Feasting on Heavenly Ramen Noodles in Tokyo, Japan

While our six month house sit in Australia led to some unexpected southeast Asia travel, we never imagined we would get to spend six days visiting Tokyo, Japan!

The time consuming search for a cheap airfare to get us from Bangkok to Boston was well worth the effort. Our research revealed that this long haul of a flight seemed to repeatedly layover in Tokyo. With a few minutes more of exploration, we managed to create a multi-city trip that saved us about USD$800, affording us a five nights stopover in Tokyo.

Airbnb has neighborhood guides for Tokyo which made it easy to decide where to look for an apartment, and soon we bid farewell to Thailand just as the cherry blossoms in the Tokyo parks were beginning to show themselves.

After our two months of visiting Thailand and Bali, Tokyo seemed more than a bit chilly to us at the end of March. Wrapped in every layer of clothing in our suitcases, we walked briskly through the city streets, rode the rapid transit trains and visited the parks that were just beginning to green up after winter.

But the real treat for us in Tokyo was the shift in flavors. Japan offered us the mystery and yumminess of bowls of soup and noodles prepared in the tiny specialized restaurants we passed each day as we headed for the public transit stations.

We sat in the sunshine on park benches and ate delicious sushi from grocery stores! Laurie tried bunburri in a nice cafe on a day trip to  Kamakura.

We even had an amazing lunch in the airport. But, the best thing we had, (maybe the best thing we have ever eaten), was the miso soup at the little soup kitchen a few blocks from our airbnb apartment. In 6 days we ate there twice.

The menu at this little restaurant contained two or three kinds of broth and a handful of “toppings”, Miso soup with fresh bamboo shoots may sound mundane but when prepared by the cooks in this tiny soup kitchen, it was satisfying on a deep level.

Watching the chef prepare the noodles was like watching a dance. While the pots bubbled, he carefully sliced thin strips of roast pork and prepared the other flavorful ingredients. All of it came together in a scrumptious  and beautiful bowl set before us in minutes.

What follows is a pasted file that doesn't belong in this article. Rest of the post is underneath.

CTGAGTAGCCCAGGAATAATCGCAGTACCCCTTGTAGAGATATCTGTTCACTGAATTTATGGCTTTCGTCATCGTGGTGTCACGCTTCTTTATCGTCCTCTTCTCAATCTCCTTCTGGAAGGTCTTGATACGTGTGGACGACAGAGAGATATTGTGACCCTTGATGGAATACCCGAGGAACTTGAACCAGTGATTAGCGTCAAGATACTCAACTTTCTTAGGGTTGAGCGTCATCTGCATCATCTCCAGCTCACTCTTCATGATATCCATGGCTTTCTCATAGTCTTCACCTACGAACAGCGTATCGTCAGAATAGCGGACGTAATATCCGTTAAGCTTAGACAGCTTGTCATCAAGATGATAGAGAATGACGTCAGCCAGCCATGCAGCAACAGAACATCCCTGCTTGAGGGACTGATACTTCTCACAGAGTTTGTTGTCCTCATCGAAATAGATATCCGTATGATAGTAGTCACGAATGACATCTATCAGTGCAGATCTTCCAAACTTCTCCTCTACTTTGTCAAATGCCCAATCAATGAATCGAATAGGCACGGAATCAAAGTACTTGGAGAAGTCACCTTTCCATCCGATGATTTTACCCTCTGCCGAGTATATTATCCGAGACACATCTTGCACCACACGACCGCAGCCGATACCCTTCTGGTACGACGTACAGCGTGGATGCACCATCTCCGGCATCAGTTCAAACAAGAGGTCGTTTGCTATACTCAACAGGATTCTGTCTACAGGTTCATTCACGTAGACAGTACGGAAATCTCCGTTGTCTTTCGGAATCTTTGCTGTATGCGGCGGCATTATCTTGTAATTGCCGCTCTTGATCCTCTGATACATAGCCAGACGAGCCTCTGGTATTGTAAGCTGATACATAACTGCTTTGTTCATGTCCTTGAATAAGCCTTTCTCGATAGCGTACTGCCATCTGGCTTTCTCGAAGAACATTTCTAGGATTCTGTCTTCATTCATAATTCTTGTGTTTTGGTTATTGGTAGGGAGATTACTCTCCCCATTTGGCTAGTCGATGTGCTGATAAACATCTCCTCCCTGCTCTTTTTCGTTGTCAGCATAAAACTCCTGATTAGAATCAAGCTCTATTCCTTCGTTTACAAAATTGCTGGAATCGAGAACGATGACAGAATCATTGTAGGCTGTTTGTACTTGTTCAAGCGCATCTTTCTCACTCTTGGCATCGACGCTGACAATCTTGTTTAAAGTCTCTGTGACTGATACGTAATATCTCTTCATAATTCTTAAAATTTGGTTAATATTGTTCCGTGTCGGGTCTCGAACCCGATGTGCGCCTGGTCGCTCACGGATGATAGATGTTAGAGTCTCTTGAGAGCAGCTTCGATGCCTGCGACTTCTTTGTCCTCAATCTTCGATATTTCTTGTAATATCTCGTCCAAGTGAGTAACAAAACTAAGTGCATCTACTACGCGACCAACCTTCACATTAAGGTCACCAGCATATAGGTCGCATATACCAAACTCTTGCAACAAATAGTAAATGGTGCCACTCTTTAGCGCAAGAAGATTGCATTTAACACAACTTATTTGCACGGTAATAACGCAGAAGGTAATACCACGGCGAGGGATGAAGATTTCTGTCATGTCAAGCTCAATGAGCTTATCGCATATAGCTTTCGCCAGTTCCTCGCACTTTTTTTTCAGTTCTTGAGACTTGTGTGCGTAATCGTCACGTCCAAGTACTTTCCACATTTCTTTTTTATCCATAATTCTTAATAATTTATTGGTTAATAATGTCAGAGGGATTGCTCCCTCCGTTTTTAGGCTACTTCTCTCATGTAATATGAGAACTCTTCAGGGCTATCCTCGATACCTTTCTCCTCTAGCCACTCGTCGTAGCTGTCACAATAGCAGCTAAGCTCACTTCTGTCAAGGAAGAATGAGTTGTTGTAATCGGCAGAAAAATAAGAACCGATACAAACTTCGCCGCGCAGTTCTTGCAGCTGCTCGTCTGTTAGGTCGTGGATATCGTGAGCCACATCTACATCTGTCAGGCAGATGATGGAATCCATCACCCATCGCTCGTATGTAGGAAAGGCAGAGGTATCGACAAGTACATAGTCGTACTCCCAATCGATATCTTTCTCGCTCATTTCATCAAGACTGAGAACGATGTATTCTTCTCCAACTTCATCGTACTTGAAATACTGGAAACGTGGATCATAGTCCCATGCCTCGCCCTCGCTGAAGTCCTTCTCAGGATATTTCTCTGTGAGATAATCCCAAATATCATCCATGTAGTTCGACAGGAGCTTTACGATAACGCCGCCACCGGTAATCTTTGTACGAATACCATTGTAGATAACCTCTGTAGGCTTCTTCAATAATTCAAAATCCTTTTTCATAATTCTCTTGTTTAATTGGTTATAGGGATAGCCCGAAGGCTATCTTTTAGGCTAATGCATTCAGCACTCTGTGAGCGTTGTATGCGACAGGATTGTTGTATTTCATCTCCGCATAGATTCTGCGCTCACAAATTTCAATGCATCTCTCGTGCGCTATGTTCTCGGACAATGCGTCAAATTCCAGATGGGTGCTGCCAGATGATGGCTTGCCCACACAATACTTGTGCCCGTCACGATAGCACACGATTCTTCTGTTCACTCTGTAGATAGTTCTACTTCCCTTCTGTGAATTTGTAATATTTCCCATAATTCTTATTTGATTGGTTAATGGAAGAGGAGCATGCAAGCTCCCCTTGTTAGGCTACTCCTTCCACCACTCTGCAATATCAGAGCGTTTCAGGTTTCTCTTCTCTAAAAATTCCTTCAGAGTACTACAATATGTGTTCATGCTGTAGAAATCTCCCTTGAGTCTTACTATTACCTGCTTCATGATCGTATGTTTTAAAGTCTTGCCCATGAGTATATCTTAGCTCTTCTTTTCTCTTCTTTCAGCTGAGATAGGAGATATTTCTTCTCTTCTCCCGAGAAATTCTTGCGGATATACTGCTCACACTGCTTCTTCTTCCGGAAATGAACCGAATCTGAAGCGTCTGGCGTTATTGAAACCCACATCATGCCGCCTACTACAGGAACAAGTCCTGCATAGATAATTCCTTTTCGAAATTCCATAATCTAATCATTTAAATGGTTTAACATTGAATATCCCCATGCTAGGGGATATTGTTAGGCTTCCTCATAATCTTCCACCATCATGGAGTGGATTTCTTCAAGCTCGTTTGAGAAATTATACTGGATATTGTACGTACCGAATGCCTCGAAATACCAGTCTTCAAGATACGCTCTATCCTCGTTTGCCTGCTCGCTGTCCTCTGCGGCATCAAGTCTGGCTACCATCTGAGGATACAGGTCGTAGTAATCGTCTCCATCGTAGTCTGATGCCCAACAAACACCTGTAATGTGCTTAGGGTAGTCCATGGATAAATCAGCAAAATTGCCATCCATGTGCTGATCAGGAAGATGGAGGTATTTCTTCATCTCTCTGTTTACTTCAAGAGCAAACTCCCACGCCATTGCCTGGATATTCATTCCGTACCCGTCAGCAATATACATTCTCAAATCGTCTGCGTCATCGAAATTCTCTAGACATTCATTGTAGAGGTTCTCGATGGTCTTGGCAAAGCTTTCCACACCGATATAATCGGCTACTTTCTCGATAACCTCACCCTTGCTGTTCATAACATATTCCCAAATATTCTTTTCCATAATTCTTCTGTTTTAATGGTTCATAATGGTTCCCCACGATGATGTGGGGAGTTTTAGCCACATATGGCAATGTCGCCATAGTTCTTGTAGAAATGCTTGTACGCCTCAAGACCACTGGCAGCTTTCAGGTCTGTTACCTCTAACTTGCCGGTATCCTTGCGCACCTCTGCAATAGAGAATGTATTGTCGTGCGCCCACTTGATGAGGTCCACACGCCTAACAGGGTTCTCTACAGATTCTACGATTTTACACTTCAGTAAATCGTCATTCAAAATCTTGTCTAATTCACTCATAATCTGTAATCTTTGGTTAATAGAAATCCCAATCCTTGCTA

Funny thing about those bamboo shoots- a bit of background story. While hanging out on the beach in Koh Lanta Thailand we managed to get ourselves quite sunburned. In fact, Laurie had a rash, chills and fever- sun poisoning, we think.

So, our final days in Thailand, in Ao Nang, where we had plans for more beach time and snorkeling, ended up to be time in a hotel room, watching cable TV.

We got ourselves a bit of an upscale room, for USD$50 a night, with A/C and a big king sized bed. Watching TV, we landed on a cooking show where the host informed us he was going to learn to make rice with bamboo shoots.

Sounded pretty boring to us, but he could not stop raving about it. The bamboo shoots were fresh, not the ones from a can, so we figured there must be something that we didn’t understand. When Neil saw the miso option with bamboo shoots at the soup restaurant near our apartment on Ome Highway near Shinn Nakano he had to try it.

Maybe it was the transcendence of the moment, but, sorry to say we were so blissed out by our soup, that we forgot to take any photos. Fortunately, we were compelled to return  a second time and managed to take a few snapshots. Nor can we tell you the names of our two favorite soup kitchens! But we are pretty sure you could wander down the streets of Tokyo not far from the Metro Tokyo Marunouchi station, and have your own life altering bowl of noodle soup.

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Neil continues to want the novel experiences, opportunities and relationships that adventure travel and house sitting offers

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